This past weekend the Yellow Vests (Gilets Jaunes) celebrated their first birthday, with convivial barbeques on traffic circles (roundabouts) all over France followed by direct actions like liberating tollbooths. Although number of protestors has declined to about 10 per cent of the estimated 400,000 who rose up a year ago on November 17, 2018 – thanks to a year of violent police repression, media distortion, and sheer fatigue – a surprisingly large number of women and men throughout la France profonde (“middle France”) came out of ‘retirement’ and donned their yellow vests for “ACT 53” of the weekly Yellow Vest drama – double the previous weeks’ numbers. Recent polls indicate that 10 per cent of French people consider themselves “Yellow Vests,” and two-thirds still support them (although a majority wish they would go home!)

The first anniversary of the Yellow Vest uprising marks an historic moment: perhaps the first time in history that a self-organized, unstructured, leaderless, social movement has survived for so long. This weekend there was much eager discussion out on the traffic circles of the upcoming unlimited general strike called by the Confédération Générale du Travail (CGT) and other unions for December 5. Two weeks ago the Yellow Vests’ nationwide “Assembly of Assemblies” called for “convergence” with the upcoming strike, and the leader of the CGT, who had previously snubbed the Yellow Vests, reacted by inviting them to join.

So, after a year of lonely, increasingly dangerous, physical resistance to the neoliberal counter-reforms of the arrogant, unpopular “President of the rich,” suddenly new perspectives are opening for the Yellow Vests in their unequal struggle with the powerful, unified, increasingly authoritarian, capitalist state. (We will turn to this enticing possibility in a moment.)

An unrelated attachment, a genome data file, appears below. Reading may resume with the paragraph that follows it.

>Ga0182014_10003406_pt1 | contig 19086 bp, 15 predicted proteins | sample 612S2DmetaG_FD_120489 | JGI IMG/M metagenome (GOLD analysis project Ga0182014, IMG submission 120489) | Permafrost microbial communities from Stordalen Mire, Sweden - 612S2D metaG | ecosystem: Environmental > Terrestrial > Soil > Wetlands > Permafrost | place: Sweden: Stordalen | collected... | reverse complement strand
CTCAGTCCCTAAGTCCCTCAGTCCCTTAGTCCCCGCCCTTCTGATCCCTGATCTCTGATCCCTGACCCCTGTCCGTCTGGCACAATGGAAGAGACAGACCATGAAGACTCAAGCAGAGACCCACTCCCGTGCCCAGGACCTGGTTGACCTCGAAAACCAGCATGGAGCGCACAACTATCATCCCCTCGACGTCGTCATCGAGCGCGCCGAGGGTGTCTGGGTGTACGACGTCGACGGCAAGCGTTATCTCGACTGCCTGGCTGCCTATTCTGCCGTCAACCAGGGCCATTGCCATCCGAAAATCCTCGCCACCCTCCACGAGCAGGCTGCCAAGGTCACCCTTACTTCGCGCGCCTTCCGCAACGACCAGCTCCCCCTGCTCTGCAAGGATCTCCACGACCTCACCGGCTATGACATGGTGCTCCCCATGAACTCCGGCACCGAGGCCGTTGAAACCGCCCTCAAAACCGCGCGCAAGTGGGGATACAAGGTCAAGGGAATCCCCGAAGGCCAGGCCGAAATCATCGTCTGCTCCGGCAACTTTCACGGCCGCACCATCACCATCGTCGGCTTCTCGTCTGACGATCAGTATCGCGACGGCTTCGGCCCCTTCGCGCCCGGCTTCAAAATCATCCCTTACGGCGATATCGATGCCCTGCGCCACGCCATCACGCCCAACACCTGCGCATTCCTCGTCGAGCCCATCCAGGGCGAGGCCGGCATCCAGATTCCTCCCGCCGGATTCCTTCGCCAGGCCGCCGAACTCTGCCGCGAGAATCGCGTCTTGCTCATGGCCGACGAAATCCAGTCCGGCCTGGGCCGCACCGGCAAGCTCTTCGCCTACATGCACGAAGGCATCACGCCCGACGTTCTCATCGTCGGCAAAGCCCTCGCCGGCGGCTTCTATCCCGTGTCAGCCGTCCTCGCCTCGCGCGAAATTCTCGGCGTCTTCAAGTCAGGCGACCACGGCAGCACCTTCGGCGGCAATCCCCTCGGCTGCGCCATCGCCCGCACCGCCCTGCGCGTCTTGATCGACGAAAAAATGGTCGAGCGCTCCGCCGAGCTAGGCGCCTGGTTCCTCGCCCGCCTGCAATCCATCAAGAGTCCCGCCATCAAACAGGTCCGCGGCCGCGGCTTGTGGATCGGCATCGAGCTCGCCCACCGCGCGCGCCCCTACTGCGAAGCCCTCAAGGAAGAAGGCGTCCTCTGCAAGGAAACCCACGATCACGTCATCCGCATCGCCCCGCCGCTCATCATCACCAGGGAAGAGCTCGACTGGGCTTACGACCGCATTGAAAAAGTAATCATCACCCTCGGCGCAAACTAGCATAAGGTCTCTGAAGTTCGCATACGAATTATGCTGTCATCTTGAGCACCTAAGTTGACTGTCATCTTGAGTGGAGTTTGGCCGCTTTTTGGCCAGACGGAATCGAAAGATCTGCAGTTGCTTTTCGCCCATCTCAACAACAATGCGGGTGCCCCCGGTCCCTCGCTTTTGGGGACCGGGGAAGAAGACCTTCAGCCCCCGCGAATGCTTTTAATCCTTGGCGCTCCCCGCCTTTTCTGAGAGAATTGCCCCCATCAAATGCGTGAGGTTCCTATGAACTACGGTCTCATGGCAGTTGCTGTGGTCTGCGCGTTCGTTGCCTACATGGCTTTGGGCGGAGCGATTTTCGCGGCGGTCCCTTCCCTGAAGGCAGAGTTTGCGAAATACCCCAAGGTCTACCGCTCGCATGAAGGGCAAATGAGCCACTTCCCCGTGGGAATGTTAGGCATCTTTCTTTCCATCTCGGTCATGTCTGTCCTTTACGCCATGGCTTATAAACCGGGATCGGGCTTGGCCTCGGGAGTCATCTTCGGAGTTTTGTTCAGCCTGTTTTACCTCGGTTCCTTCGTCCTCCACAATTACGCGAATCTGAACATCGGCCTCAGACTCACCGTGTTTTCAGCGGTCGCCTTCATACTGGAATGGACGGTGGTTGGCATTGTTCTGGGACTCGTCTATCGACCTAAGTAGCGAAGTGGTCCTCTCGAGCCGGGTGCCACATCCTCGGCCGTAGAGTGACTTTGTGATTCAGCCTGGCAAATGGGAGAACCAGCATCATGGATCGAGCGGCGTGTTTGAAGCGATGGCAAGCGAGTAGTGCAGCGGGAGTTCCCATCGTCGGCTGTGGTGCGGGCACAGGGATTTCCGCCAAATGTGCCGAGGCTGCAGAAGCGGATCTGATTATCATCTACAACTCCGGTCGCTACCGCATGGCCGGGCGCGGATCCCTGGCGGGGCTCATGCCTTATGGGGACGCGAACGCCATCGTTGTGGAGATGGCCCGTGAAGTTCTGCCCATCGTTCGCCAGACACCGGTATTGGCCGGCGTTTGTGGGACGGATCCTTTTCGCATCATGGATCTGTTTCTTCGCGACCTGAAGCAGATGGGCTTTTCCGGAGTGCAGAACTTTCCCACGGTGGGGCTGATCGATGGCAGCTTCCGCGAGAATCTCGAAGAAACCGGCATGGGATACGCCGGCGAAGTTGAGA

This Revolution will not be Televised

None of the above events transpired through the French mainstream media, which as usual concentrated on two subjects: violence and Paris. In the capital this Saturday, as happens every Saturday, brigades of robo-cops outnumbered demonstrators and prevented them from actually marching along routes that had been (for once!) previously agreed upon, while a few bands of black-clad casseurs (vandals who somehow never seem to get arrested or even shot at) managed to smash bank windows and set a couple of cars on fire. The usual. Despite the fact, universally recognized by sociologists, historians, and analysts, that the Yellow Vests are unique among revolutionary movements because based in the provinces rather than centered in Paris, you would never guess this from French television.

Indeed, the highpoint of Channel 3’s evening coverage of the nationwide Yellow Vest anniversary, was a woman reporter filmed standing in front of the Arc of Triumph, with a perfectly empty Champs Elysées in the background, going on at length about the great achievement of the “forces of order” (as they are invariable termed) in keeping this rich Parisian neighborhood safe by emptying it. The next day’s top story quoted a thuggish gangster named Costner, Macron’s Minister of Interior (police), calling the Paris vandals “thugs and gangsters.” Nothing new.

On Sunday, Channel 5 aired a serious, well-produced, hour-long retrospective on the Yellow Vests. The words “convergence” and “Assembly of Assemblies” (of which there have been four) were never spoken. Clips of Yellow Vests acting violent were shown, but no images of another taboo subject: the government’s systematic excessive violence against demonstrators, sharply condemned by the Human Rights Commissions of both the UN and the European Union. No wonder “Turn off your TV and come out to talk with us” was among the Yellow Vests’ first slogans.

New Perspectives